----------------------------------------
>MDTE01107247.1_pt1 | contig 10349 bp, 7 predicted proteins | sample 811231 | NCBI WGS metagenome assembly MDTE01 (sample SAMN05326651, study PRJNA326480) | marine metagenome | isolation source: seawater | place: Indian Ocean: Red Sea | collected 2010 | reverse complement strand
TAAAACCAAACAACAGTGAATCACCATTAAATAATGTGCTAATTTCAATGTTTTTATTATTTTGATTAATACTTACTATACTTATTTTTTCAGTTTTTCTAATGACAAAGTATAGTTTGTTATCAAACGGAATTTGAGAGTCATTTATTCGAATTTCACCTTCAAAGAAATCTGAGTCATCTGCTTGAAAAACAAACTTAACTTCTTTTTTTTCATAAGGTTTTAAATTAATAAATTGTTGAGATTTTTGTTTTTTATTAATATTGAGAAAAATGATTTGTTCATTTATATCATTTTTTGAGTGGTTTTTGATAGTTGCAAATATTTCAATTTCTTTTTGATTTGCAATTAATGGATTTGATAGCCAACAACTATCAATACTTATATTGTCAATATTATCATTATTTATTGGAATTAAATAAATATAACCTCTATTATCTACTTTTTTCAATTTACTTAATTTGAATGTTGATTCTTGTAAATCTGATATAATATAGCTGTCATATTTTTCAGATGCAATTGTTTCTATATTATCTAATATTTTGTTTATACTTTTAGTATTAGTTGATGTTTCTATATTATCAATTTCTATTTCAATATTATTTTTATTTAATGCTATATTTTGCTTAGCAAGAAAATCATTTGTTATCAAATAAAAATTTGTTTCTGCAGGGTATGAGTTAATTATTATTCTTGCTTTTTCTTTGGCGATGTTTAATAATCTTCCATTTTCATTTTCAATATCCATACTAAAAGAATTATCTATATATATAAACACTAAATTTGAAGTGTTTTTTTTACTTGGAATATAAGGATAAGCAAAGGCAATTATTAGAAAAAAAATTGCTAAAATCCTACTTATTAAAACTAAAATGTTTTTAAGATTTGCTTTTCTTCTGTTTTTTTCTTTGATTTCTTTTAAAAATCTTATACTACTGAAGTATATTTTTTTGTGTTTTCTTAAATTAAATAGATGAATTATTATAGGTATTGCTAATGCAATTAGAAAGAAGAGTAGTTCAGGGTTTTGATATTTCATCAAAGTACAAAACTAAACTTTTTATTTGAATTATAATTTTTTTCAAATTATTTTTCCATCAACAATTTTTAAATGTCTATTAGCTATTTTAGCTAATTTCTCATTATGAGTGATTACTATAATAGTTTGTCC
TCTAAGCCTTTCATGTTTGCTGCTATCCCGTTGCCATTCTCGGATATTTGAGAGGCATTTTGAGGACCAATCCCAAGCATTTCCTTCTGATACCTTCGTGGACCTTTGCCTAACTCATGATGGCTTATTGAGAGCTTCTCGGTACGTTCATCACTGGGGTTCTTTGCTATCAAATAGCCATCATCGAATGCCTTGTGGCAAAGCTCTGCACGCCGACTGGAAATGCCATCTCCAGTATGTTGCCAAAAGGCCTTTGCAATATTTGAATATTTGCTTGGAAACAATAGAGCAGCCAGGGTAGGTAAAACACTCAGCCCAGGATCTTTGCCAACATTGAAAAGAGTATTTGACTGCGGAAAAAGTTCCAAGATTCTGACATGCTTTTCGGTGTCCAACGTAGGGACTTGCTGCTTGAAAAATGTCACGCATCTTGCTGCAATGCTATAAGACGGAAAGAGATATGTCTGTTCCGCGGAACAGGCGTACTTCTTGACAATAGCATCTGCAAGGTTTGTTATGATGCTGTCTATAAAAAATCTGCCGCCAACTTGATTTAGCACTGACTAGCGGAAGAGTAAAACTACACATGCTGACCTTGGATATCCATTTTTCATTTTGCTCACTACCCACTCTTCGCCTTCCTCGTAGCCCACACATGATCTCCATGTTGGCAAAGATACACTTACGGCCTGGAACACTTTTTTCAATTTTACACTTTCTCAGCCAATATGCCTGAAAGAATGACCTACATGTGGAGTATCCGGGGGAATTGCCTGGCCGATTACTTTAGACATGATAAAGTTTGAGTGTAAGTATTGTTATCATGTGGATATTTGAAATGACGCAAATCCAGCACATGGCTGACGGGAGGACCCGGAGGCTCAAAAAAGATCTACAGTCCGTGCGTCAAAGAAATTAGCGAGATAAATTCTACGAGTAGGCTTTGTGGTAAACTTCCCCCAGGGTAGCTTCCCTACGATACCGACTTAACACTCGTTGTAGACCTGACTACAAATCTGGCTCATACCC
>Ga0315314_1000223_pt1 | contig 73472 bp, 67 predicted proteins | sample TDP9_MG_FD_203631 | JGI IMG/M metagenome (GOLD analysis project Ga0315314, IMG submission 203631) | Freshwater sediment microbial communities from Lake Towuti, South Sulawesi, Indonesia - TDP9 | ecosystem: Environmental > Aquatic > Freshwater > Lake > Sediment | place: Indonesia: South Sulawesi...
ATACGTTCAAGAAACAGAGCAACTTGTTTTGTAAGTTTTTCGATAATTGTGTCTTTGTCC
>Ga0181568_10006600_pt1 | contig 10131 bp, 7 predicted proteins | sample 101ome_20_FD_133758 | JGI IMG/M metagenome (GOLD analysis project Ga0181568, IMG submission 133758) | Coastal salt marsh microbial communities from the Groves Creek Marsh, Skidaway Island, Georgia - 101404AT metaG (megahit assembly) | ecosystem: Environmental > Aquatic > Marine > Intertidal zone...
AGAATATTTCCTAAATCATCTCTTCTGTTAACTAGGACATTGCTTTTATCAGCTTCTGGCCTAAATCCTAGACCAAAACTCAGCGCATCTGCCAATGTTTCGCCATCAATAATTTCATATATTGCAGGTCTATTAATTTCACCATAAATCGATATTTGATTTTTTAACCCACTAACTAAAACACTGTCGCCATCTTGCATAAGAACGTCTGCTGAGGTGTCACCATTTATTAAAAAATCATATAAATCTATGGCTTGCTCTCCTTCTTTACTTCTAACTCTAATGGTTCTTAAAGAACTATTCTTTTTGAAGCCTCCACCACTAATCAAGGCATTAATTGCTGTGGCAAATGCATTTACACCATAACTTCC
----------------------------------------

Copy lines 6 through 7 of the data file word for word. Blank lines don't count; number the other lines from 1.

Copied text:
>Ga0181568_10006600_pt1 | contig 10131 bp, 7 predicted proteins | sample 101ome_20_FD_133758 | JGI IMG/M metagenome (GOLD analysis project Ga0181568, IMG submission 133758) | Coastal salt marsh microbial communities from the Groves Creek Marsh, Skidaway Island, Georgia - 101404AT metaG (megahit assembly) | ecosystem: Environmental > Aquatic > Marine > Intertidal zone...
AGAATATTTCCTAAATCATCTCTTCTGTTAACTAGGACATTGCTTTTATCAGCTTCTGGCCTAAATCCTAGACCAAAACTCAGCGCATCTGCCAATGTTTCGCCATCAATAATTTCATATATTGCAGGTCTATTAATTTCACCATAAATCGATATTTGATTTTTTAACCCACTAACTAAAACACTGTCGCCATCTTGCATAAGAACGTCTGCTGAGGTGTCACCATTTATTAAAAAATCATATAAATCTATGGCTTGCTCTCCTTCTTTACTTCTAACTCTAATGGTTCTTAAAGAACTATTCTTTTTGAAGCCTCCACCACTAATCAAGGCATTAATTGCTGTGGCAAATGCATTTACACCATAACTTCC